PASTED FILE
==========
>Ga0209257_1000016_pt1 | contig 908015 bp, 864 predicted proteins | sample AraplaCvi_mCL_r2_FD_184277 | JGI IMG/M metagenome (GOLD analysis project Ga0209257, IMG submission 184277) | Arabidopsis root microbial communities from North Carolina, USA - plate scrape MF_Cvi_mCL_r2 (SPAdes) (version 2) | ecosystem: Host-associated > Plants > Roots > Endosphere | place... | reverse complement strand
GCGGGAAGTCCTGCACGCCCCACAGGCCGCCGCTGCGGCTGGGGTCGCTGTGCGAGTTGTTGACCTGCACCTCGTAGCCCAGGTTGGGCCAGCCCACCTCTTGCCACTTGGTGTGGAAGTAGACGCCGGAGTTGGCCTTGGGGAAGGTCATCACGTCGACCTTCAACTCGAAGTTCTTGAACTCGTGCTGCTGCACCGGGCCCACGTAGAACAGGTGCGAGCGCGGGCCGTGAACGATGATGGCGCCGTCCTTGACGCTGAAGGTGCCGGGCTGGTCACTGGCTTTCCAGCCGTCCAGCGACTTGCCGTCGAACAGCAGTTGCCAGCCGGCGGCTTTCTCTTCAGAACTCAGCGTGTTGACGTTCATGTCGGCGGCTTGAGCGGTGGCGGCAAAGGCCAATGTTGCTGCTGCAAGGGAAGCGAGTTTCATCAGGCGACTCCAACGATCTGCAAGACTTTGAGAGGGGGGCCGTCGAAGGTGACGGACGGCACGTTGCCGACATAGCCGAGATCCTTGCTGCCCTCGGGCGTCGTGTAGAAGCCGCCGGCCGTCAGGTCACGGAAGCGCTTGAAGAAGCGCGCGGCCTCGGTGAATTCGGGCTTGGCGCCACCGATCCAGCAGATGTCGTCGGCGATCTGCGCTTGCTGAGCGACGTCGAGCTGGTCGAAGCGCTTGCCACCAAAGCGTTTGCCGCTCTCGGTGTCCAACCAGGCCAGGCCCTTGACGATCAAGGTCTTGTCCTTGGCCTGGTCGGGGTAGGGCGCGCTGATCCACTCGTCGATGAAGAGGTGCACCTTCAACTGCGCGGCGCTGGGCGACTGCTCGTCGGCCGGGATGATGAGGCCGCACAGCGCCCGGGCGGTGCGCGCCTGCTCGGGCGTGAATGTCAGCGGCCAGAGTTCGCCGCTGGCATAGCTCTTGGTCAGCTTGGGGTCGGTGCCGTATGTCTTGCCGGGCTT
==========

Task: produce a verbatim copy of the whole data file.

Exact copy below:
>Ga0209257_1000016_pt1 | contig 908015 bp, 864 predicted proteins | sample AraplaCvi_mCL_r2_FD_184277 | JGI IMG/M metagenome (GOLD analysis project Ga0209257, IMG submission 184277) | Arabidopsis root microbial communities from North Carolina, USA - plate scrape MF_Cvi_mCL_r2 (SPAdes) (version 2) | ecosystem: Host-associated > Plants > Roots > Endosphere | place... | reverse complement strand
GCGGGAAGTCCTGCACGCCCCACAGGCCGCCGCTGCGGCTGGGGTCGCTGTGCGAGTTGTTGACCTGCACCTCGTAGCCCAGGTTGGGCCAGCCCACCTCTTGCCACTTGGTGTGGAAGTAGACGCCGGAGTTGGCCTTGGGGAAGGTCATCACGTCGACCTTCAACTCGAAGTTCTTGAACTCGTGCTGCTGCACCGGGCCCACGTAGAACAGGTGCGAGCGCGGGCCGTGAACGATGATGGCGCCGTCCTTGACGCTGAAGGTGCCGGGCTGGTCACTGGCTTTCCAGCCGTCCAGCGACTTGCCGTCGAACAGCAGTTGCCAGCCGGCGGCTTTCTCTTCAGAACTCAGCGTGTTGACGTTCATGTCGGCGGCTTGAGCGGTGGCGGCAAAGGCCAATGTTGCTGCTGCAAGGGAAGCGAGTTTCATCAGGCGACTCCAACGATCTGCAAGACTTTGAGAGGGGGGCCGTCGAAGGTGACGGACGGCACGTTGCCGACATAGCCGAGATCCTTGCTGCCCTCGGGCGTCGTGTAGAAGCCGCCGGCCGTCAGGTCACGGAAGCGCTTGAAGAAGCGCGCGGCCTCGGTGAATTCGGGCTTGGCGCCACCGATCCAGCAGATGTCGTCGGCGATCTGCGCTTGCTGAGCGACGTCGAGCTGGTCGAAGCGCTTGCCACCAAAGCGTTTGCCGCTCTCGGTGTCCAACCAGGCCAGGCCCTTGACGATCAAGGTCTTGTCCTTGGCCTGGTCGGGGTAGGGCGCGCTGATCCACTCGTCGATGAAGAGGTGCACCTTCAACTGCGCGGCGCTGGGCGACTGCTCGTCGGCCGGGATGATGAGGCCGCACAGCGCCCGGGCGGTGCGCGCCTGCTCGGGCGTGAATGTCAGCGGCCAGAGTTCGCCGCTGGCATAGCTCTTGGTCAGCTTGGGGTCGGTGCCGTATGTCTTGCCGGGCTT